Question regarding implementation of TextWatcher methods


#1

I was just wondering why in the code below, we are not required to add @Override annotations on the TextWatcher methods. Does this have something to do with the TextWatcher being an anonymous inner class?

[code] mTitleField.addTextChangedListener(new TextWatcher() {

		public void onTextChanged(CharSequence c, int start, int before, int count) {
			mCrime.setTitle(c.toString());
		}
		
		public void beforeTextChanged(CharSequence c, int count,int start, int after) {
			//Intentionally blank
		}

		public void afterTextChanged(Editable c) {
			//Intentionally blank
		}
		
	});

[/code]


#2

@Override annotations are never required, but they are good practice to save you from yourself. If you think you are overriding a method but you have a slight difference in the method signature so you’re not really overriding it. With @Override, you’ll get a build error.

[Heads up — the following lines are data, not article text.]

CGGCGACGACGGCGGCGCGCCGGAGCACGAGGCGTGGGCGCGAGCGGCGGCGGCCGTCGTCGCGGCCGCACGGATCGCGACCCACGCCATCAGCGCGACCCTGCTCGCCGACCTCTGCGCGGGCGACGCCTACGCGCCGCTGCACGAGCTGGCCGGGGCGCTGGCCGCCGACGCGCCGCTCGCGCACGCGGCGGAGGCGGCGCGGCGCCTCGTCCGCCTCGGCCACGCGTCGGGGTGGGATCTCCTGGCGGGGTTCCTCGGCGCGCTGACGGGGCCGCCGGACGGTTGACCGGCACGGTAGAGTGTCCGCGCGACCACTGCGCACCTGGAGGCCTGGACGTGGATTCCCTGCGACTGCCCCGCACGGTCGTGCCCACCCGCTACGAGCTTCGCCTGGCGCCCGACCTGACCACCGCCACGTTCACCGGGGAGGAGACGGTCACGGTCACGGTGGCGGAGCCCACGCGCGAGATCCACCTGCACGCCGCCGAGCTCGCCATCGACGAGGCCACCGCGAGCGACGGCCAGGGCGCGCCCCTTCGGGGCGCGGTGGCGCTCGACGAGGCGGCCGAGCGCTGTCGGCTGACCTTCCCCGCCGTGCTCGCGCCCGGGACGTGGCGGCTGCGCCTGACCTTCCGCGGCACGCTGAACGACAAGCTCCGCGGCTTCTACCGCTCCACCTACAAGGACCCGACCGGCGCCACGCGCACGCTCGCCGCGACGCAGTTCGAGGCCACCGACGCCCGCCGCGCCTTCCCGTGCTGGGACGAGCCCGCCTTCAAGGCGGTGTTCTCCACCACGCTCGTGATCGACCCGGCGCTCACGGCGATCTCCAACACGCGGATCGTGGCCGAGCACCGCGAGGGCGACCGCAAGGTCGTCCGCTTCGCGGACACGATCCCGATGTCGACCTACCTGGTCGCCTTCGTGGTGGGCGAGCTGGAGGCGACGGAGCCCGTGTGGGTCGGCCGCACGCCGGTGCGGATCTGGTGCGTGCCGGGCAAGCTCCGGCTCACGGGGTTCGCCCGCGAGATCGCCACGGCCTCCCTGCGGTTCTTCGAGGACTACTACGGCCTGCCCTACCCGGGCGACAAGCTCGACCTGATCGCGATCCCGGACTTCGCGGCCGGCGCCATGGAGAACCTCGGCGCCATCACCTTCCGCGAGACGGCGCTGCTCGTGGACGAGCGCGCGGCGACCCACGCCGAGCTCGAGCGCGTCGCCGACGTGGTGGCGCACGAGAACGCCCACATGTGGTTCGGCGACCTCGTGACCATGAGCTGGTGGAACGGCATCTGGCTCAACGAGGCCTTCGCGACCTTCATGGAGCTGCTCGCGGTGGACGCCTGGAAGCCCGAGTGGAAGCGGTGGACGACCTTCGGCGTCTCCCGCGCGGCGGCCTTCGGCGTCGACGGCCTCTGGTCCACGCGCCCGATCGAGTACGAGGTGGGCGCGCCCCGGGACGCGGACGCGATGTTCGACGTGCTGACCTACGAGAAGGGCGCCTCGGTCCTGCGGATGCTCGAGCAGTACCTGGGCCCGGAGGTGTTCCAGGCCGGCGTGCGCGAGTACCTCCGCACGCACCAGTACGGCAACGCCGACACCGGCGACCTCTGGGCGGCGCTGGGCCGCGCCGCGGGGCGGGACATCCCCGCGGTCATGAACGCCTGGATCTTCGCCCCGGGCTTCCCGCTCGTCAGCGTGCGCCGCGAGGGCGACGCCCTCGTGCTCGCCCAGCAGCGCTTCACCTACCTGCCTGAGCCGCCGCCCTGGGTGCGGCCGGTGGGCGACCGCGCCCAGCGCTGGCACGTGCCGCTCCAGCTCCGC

Anyway, in your code, what you are doing is implementing abstract methods. As you are probably aware, abstract methods MUST be implemented by your concrete class. You will get a build error if you don’t implement them. This is not a situation in which @Override is going to help you. Implementing an abstract method is not the same as overriding a superclass method.

Someone tell me if I got that wrong. I’m much comfortable with firmware and C than SDKs and Java.


#3

Ah, I see what you’re saying. This is similar to how we created an abstract class SingleFragmentActivity and within it a protected abstract method which we could pass onto subclasses, which are then required to implement that method. If Overrides are not required, why does Eclipse autocomplete these required abstract methods with an @Override annotation? Is that just bad design?

Thanks for your quick response!


#4

That’s an interesting observation. You would probably enjoy this discussion from stackoverflow:

http://stackoverflow.com/questions/94361/when-do-you-use-javas-override-annotation-and-why

Read beyond the first answer.

Perhaps the @Override would be useful in the case you mentioned if the abstract class changed in the future to remove an abstract method. Then the compiler would tell you that you are no longer “overriding” (implementing would be a more accurate verb) a required abstract method.


#5

Thanks for the link, I guess it is useful as a way to catch any changes down the line as you said. Although, if nitpicking, it would be nice to have another annotation like “@Abstracted”…